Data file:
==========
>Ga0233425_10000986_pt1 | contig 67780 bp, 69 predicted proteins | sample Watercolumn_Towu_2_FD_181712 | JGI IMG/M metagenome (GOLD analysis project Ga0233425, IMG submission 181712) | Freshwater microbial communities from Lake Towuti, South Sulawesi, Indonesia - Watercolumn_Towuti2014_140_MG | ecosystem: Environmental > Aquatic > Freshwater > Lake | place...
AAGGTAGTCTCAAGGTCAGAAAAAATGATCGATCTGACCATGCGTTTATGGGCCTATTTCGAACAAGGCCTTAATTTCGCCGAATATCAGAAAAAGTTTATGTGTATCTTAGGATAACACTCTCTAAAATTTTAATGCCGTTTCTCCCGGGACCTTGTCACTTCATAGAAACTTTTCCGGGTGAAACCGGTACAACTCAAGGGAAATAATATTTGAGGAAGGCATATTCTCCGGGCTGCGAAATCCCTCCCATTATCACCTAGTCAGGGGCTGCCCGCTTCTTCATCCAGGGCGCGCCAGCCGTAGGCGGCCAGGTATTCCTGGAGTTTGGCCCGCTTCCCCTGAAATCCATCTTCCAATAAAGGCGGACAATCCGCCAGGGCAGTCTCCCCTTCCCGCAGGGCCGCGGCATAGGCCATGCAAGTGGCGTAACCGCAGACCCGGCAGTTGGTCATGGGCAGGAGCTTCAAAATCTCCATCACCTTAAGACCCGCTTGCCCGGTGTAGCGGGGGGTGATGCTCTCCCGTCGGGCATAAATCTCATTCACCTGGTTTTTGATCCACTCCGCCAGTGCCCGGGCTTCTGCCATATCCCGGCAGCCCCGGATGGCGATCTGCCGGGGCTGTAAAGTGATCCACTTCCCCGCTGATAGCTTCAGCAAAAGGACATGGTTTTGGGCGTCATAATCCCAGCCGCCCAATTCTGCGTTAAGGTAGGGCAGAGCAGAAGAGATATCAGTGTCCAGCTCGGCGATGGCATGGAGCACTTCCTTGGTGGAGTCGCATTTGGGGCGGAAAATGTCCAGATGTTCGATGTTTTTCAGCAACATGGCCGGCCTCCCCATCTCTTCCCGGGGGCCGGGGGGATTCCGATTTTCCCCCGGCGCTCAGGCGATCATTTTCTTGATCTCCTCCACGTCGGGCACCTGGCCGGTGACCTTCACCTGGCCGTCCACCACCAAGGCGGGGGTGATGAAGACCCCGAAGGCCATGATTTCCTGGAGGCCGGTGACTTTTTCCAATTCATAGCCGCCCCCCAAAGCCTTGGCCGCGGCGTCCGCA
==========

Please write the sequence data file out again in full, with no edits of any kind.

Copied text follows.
>Ga0233425_10000986_pt1 | contig 67780 bp, 69 predicted proteins | sample Watercolumn_Towu_2_FD_181712 | JGI IMG/M metagenome (GOLD analysis project Ga0233425, IMG submission 181712) | Freshwater microbial communities from Lake Towuti, South Sulawesi, Indonesia - Watercolumn_Towuti2014_140_MG | ecosystem: Environmental > Aquatic > Freshwater > Lake | place...
AAGGTAGTCTCAAGGTCAGAAAAAATGATCGATCTGACCATGCGTTTATGGGCCTATTTCGAACAAGGCCTTAATTTCGCCGAATATCAGAAAAAGTTTATGTGTATCTTAGGATAACACTCTCTAAAATTTTAATGCCGTTTCTCCCGGGACCTTGTCACTTCATAGAAACTTTTCCGGGTGAAACCGGTACAACTCAAGGGAAATAATATTTGAGGAAGGCATATTCTCCGGGCTGCGAAATCCCTCCCATTATCACCTAGTCAGGGGCTGCCCGCTTCTTCATCCAGGGCGCGCCAGCCGTAGGCGGCCAGGTATTCCTGGAGTTTGGCCCGCTTCCCCTGAAATCCATCTTCCAATAAAGGCGGACAATCCGCCAGGGCAGTCTCCCCTTCCCGCAGGGCCGCGGCATAGGCCATGCAAGTGGCGTAACCGCAGACCCGGCAGTTGGTCATGGGCAGGAGCTTCAAAATCTCCATCACCTTAAGACCCGCTTGCCCGGTGTAGCGGGGGGTGATGCTCTCCCGTCGGGCATAAATCTCATTCACCTGGTTTTTGATCCACTCCGCCAGTGCCCGGGCTTCTGCCATATCCCGGCAGCCCCGGATGGCGATCTGCCGGGGCTGTAAAGTGATCCACTTCCCCGCTGATAGCTTCAGCAAAAGGACATGGTTTTGGGCGTCATAATCCCAGCCGCCCAATTCTGCGTTAAGGTAGGGCAGAGCAGAAGAGATATCAGTGTCCAGCTCGGCGATGGCATGGAGCACTTCCTTGGTGGAGTCGCATTTGGGGCGGAAAATGTCCAGATGTTCGATGTTTTTCAGCAACATGGCCGGCCTCCCCATCTCTTCCCGGGGGCCGGGGGGATTCCGATTTTCCCCCGGCGCTCAGGCGATCATTTTCTTGATCTCCTCCACGTCGGGCACCTGGCCGGTGACCTTCACCTGGCCGTCCACCACCAAGGCGGGGGTGATGAAGACCCCGAAGGCCATGATTTCCTGGAGGCCGGTGACTTTTTCCAATTCATAGCCGCCCCCCAAAGCCTTGGCCGCGGCGTCCGCA